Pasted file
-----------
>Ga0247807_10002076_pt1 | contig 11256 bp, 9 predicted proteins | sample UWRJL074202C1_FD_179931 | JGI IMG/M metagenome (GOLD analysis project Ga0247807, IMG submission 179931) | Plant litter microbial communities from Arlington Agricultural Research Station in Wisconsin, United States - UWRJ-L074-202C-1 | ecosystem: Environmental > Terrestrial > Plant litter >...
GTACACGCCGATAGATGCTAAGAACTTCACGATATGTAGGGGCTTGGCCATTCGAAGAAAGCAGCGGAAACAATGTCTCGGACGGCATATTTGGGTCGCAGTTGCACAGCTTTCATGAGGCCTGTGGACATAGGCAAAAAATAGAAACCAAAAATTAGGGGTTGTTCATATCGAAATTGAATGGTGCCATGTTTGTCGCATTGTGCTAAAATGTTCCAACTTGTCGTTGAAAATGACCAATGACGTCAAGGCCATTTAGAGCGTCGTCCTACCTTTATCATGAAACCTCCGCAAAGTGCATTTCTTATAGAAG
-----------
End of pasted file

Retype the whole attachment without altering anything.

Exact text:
>Ga0247807_10002076_pt1 | contig 11256 bp, 9 predicted proteins | sample UWRJL074202C1_FD_179931 | JGI IMG/M metagenome (GOLD analysis project Ga0247807, IMG submission 179931) | Plant litter microbial communities from Arlington Agricultural Research Station in Wisconsin, United States - UWRJ-L074-202C-1 | ecosystem: Environmental > Terrestrial > Plant litter >...
GTACACGCCGATAGATGCTAAGAACTTCACGATATGTAGGGGCTTGGCCATTCGAAGAAAGCAGCGGAAACAATGTCTCGGACGGCATATTTGGGTCGCAGTTGCACAGCTTTCATGAGGCCTGTGGACATAGGCAAAAAATAGAAACCAAAAATTAGGGGTTGTTCATATCGAAATTGAATGGTGCCATGTTTGTCGCATTGTGCTAAAATGTTCCAACTTGTCGTTGAAAATGACCAATGACGTCAAGGCCATTTAGAGCGTCGTCCTACCTTTATCATGAAACCTCCGCAAAGTGCATTTCTTATAGAAG